/  August 28, 2013

        How did you contact WordPress to know that they are looking into it? I want to let them know because it happened at the same time with all 3 of my blogs, but I don’t know how to reach them.


        • I went to Help and they have a place where you can submit a question if none of the FAQs. It put my question into a forum and I was contacted by someone at WP later.


        • Luanne, I forwarded to you the email response I got from WP. It sounds like other bloggers have had the same thing happen. Hope they fix it soon 🙂


  7. Same here. 😉


  8. I love ya Marie. As one fellow introvert to another, I completely relate.


  9. I haven’t taken that test in several years, so I guess it’s time to revisit. Great post!


    • Thank you! It’s fun. My husband had to take a similar test for a long-term “partnering” project he was part of years ago. He had to retake the test every year and would always note how his scores would shift. But like me, the “I” for introvert never changed 🙂


  10. Thanks so much for mentioning my blog posts here! And I agree with you, being a successful introvert really comes down to paying attention to your limits. I’m almost 35 and it’s taken me years to understand that balance in my life is an urgent matter. I’m definitely still learning this skill! I’m also very excited to find your blog and will be following from now on 🙂


    • Thanks, Lauren, for your kind words! I’m so glad I found your blog. I’m really enjoying it 🙂


  11. Marie – it’s great to read a post that seems to validate who I am as well. I am and have always been an introvert. Like you, I have a small number of friends in the real world, but I’m gaining more wonderful friends in the blog world. It can be a bit overwhelming at times, seeing all those blog posts, but the truth is that, for me anyway, after a while you notice that there are certain posts you read first, certain posts you respond to first, and that those that normally comment on your own posts become a relatively stable group of people you can depend on. Kind of like life, I suppose. Certain people tend to gravitate towards one another.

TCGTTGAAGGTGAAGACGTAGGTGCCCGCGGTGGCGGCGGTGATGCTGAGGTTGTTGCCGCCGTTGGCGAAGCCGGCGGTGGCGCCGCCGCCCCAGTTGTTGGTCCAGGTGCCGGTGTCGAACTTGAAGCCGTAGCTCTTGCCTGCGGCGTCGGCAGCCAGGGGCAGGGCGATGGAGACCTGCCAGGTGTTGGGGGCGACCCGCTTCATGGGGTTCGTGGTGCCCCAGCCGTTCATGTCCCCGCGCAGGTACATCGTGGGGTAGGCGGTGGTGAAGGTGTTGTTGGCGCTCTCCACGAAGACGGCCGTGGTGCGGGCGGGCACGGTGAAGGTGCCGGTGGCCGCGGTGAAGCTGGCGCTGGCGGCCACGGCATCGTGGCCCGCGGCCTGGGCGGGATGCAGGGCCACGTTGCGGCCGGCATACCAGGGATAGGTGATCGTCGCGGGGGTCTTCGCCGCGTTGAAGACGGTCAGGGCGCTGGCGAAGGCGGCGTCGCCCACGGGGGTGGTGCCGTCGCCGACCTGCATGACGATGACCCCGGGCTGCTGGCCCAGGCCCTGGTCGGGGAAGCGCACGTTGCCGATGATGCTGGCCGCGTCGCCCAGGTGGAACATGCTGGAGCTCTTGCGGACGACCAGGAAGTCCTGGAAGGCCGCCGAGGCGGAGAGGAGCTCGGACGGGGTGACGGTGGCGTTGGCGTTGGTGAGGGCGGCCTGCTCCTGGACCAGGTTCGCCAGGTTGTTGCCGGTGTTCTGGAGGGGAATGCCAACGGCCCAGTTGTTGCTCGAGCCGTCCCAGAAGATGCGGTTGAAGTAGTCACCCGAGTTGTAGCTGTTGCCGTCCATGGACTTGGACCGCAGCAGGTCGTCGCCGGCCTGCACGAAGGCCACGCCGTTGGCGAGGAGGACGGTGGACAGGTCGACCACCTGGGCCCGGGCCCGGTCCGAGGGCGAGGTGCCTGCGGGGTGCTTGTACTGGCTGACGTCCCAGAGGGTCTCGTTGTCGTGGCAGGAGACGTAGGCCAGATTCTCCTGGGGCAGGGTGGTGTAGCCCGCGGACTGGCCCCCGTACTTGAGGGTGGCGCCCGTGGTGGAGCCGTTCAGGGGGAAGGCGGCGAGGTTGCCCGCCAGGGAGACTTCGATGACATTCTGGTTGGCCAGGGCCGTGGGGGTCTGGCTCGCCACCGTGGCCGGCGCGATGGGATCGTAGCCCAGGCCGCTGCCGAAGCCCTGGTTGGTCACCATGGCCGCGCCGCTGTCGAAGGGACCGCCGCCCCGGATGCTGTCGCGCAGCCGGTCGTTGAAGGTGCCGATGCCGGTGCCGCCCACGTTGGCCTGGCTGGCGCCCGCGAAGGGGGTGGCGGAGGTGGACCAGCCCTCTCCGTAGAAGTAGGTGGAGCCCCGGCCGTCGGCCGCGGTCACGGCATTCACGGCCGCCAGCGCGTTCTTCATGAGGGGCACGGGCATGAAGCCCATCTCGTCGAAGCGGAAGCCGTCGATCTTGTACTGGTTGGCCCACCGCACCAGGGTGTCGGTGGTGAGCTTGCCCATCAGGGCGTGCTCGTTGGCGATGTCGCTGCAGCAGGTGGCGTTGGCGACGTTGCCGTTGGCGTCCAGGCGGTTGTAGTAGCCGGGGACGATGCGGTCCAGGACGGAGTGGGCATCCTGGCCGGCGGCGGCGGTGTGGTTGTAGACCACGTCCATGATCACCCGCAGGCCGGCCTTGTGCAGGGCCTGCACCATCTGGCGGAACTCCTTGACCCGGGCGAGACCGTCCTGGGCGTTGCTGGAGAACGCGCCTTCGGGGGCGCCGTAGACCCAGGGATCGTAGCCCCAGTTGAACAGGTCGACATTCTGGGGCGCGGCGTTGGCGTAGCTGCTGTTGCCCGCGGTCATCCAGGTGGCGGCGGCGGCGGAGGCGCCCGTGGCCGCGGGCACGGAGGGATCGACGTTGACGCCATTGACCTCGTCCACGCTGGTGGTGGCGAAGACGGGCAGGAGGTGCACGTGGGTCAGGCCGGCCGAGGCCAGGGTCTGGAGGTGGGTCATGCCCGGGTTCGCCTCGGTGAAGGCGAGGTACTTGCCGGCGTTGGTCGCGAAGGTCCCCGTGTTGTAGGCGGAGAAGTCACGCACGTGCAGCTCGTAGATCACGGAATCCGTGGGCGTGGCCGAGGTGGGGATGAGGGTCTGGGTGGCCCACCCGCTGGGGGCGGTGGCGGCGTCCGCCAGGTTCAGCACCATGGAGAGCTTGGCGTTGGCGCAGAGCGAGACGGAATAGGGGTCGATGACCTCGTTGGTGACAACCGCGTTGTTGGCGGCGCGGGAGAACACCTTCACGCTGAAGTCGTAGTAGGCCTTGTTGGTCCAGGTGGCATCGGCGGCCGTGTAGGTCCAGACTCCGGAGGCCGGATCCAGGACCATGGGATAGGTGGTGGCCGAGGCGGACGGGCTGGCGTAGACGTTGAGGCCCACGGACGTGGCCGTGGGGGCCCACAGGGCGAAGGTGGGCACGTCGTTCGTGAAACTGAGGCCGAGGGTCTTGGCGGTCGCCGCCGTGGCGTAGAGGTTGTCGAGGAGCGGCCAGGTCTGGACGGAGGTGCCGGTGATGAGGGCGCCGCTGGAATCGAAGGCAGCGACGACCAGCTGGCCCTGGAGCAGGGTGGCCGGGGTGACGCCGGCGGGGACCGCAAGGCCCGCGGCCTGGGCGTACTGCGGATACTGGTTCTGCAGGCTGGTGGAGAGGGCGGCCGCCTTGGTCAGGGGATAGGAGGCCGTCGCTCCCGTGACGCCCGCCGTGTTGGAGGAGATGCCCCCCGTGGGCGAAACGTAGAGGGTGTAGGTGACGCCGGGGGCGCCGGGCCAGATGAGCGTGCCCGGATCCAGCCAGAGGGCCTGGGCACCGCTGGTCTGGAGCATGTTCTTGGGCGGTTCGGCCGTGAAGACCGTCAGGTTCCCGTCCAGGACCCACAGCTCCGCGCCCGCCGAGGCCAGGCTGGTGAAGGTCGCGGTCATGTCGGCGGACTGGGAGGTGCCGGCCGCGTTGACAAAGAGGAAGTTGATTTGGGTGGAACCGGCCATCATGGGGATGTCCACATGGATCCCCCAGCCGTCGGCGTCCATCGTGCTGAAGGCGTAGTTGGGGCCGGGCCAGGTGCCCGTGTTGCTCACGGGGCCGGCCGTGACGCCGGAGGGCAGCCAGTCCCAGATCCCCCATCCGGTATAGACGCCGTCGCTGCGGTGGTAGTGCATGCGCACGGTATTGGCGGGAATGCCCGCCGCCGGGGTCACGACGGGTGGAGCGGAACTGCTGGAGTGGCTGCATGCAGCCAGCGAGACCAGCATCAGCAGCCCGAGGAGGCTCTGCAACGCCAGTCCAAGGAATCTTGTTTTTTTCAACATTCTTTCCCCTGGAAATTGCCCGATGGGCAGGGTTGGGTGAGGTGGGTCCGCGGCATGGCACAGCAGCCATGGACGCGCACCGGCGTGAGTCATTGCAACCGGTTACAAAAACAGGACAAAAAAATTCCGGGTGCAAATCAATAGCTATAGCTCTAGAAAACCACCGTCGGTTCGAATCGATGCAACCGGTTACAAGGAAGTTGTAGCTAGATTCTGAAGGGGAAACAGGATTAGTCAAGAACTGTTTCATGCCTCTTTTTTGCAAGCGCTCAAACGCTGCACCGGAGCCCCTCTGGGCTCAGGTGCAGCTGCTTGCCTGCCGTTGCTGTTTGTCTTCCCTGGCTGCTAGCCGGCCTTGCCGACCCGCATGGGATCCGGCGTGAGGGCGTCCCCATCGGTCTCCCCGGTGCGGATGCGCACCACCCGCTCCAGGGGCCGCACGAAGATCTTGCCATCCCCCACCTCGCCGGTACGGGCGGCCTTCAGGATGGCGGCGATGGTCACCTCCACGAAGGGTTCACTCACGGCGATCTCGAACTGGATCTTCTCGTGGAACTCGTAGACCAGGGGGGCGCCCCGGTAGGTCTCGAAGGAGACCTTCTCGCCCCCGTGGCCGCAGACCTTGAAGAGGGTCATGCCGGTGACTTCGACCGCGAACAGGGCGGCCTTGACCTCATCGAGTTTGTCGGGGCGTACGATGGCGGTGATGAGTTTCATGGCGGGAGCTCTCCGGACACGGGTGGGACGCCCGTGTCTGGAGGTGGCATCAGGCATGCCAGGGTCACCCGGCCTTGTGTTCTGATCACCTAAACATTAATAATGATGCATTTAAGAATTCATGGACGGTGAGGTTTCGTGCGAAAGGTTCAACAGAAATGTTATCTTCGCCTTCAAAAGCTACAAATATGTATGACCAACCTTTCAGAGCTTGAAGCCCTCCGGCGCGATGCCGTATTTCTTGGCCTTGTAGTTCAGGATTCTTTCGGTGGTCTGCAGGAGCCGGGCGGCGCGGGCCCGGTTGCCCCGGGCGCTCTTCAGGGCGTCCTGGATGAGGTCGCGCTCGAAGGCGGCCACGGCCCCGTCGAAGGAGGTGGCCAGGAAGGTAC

I’ve got to read that book you mentioned, the one by Susan Cain. Sounds helpful to understanding who we are.


    • Thanks, Dave. I think you summed up very nicely how our friendships form in the blogosphere. That has been my experience. I do highly recommend Cain’s book. She is a wonderful writer.


  12. Excellent post. I’m glad you’ve managed to come out of your shell, at least a little, here in the blogging world. 🙂


    • Thanks, Linda! Blogging and being part of such a wonderful group of bloggers has really helped me step outside the shell now and then 🙂


  13. Great post, Marie! I’m definitely going to read Susan’s book. I’ve always considered myself an introvert. Not to be critical of extroverts, but personally I know some people who have TONS of “friends” but only know each other on a surface level. I think my small circle of close friends for over 40 years (yikes!) know the true me.


    • Thanks, Jill! Susan’s book is great. She really helped me understand extroverts as well. I think the whole idea of having hundreds of friends has been driven by social media, particularly Facebook. So many of those relationships are not really friendships. In my case, more than half of my FB “friends” are blood relations ;). Glad you enjoyed the post!


  14. I love you when you are quiet and when you visit from your shell as well. You are such a wonderful addition to any group, or all on your own. Many of the group personalities, in my experience, can only feel secure in a group. Being able to offer value all on your own, is truly the rare talent, which you have mastered.


  15. Wonderful blog! I’ve nominated you for the Super Sweet Blogging Award: http://lifemeasuredincoffeespoons.wordpress.com/2013/08/29/the-super-sweet-blogging-award/


  16. I took the test many years ago. I was working in the financial services industry at the time, trying to figure out why I was so miserable. I’m an INFP ( Introverted/Intuitive/Feeling/Perceptive) and interestingly, I always ended up in leadership positions. Anyway, being an INFP, combined with the fact that my sign is Cancer, sometimes makes me want to retreat into my little shell. Excellent post, Marie. I can so relate to this.


    • Hey, there, soul sister! My sign is Cancer too :). I’ve also experienced the irony of being an introvert whose perceived as having leadership abilities. You know, introverts actually make great leaders, but I always say, just because I’m good at something doesn’t mean I want to do it 😉